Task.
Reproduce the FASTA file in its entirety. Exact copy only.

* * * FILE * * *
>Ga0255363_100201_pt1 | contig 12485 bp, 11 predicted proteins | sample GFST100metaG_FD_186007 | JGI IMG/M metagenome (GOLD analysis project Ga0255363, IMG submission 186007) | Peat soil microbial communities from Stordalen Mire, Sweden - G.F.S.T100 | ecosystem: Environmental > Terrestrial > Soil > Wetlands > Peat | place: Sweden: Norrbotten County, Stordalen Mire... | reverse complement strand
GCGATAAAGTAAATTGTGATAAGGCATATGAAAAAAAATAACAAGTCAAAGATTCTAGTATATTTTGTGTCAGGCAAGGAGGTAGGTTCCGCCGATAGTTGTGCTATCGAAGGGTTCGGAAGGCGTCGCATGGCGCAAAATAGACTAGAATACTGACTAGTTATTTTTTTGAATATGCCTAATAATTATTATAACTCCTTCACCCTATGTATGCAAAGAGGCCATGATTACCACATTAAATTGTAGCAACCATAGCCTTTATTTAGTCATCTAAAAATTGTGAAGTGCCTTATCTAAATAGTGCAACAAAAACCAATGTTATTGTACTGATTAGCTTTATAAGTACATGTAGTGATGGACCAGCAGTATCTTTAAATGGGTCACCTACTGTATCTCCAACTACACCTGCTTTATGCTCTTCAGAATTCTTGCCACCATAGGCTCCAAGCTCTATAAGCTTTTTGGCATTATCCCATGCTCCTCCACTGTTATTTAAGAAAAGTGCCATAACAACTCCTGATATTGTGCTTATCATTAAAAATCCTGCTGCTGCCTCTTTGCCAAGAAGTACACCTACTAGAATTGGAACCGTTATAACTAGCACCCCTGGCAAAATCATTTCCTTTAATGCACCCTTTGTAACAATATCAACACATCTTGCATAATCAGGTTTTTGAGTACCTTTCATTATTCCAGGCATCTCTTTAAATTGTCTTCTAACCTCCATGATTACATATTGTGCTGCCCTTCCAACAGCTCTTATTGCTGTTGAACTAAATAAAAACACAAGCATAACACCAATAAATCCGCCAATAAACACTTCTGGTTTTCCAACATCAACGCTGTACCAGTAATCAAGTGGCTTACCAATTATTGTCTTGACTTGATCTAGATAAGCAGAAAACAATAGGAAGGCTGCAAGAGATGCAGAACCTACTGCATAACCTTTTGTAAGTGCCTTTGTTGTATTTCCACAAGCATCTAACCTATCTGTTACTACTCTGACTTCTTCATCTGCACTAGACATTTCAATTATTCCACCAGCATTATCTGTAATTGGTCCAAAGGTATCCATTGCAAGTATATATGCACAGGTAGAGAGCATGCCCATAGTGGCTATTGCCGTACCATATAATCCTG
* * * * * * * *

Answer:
>Ga0255363_100201_pt1 | contig 12485 bp, 11 predicted proteins | sample GFST100metaG_FD_186007 | JGI IMG/M metagenome (GOLD analysis project Ga0255363, IMG submission 186007) | Peat soil microbial communities from Stordalen Mire, Sweden - G.F.S.T100 | ecosystem: Environmental > Terrestrial > Soil > Wetlands > Peat | place: Sweden: Norrbotten County, Stordalen Mire... | reverse complement strand
GCGATAAAGTAAATTGTGATAAGGCATATGAAAAAAAATAACAAGTCAAAGATTCTAGTATATTTTGTGTCAGGCAAGGAGGTAGGTTCCGCCGATAGTTGTGCTATCGAAGGGTTCGGAAGGCGTCGCATGGCGCAAAATAGACTAGAATACTGACTAGTTATTTTTTTGAATATGCCTAATAATTATTATAACTCCTTCACCCTATGTATGCAAAGAGGCCATGATTACCACATTAAATTGTAGCAACCATAGCCTTTATTTAGTCATCTAAAAATTGTGAAGTGCCTTATCTAAATAGTGCAACAAAAACCAATGTTATTGTACTGATTAGCTTTATAAGTACATGTAGTGATGGACCAGCAGTATCTTTAAATGGGTCACCTACTGTATCTCCAACTACACCTGCTTTATGCTCTTCAGAATTCTTGCCACCATAGGCTCCAAGCTCTATAAGCTTTTTGGCATTATCCCATGCTCCTCCACTGTTATTTAAGAAAAGTGCCATAACAACTCCTGATATTGTGCTTATCATTAAAAATCCTGCTGCTGCCTCTTTGCCAAGAAGTACACCTACTAGAATTGGAACCGTTATAACTAGCACCCCTGGCAAAATCATTTCCTTTAATGCACCCTTTGTAACAATATCAACACATCTTGCATAATCAGGTTTTTGAGTACCTTTCATTATTCCAGGCATCTCTTTAAATTGTCTTCTAACCTCCATGATTACATATTGTGCTGCCCTTCCAACAGCTCTTATTGCTGTTGAACTAAATAAAAACACAAGCATAACACCAATAAATCCGCCAATAAACACTTCTGGTTTTCCAACATCAACGCTGTACCAGTAATCAAGTGGCTTACCAATTATTGTCTTGACTTGATCTAGATAAGCAGAAAACAATAGGAAGGCTGCAAGAGATGCAGAACCTACTGCATAACCTTTTGTAAGTGCCTTTGTTGTATTTCCACAAGCATCTAACCTATCTGTTACTACTCTGACTTCTTCATCTGCACTAGACATTTCAATTATTCCACCAGCATTATCTGTAATTGGTCCAAAGGTATCCATTGCAAGTATATATGCACAGGTAGAGAGCATGCCCATAGTGGCTATTGCCGTACCATATAATCCTG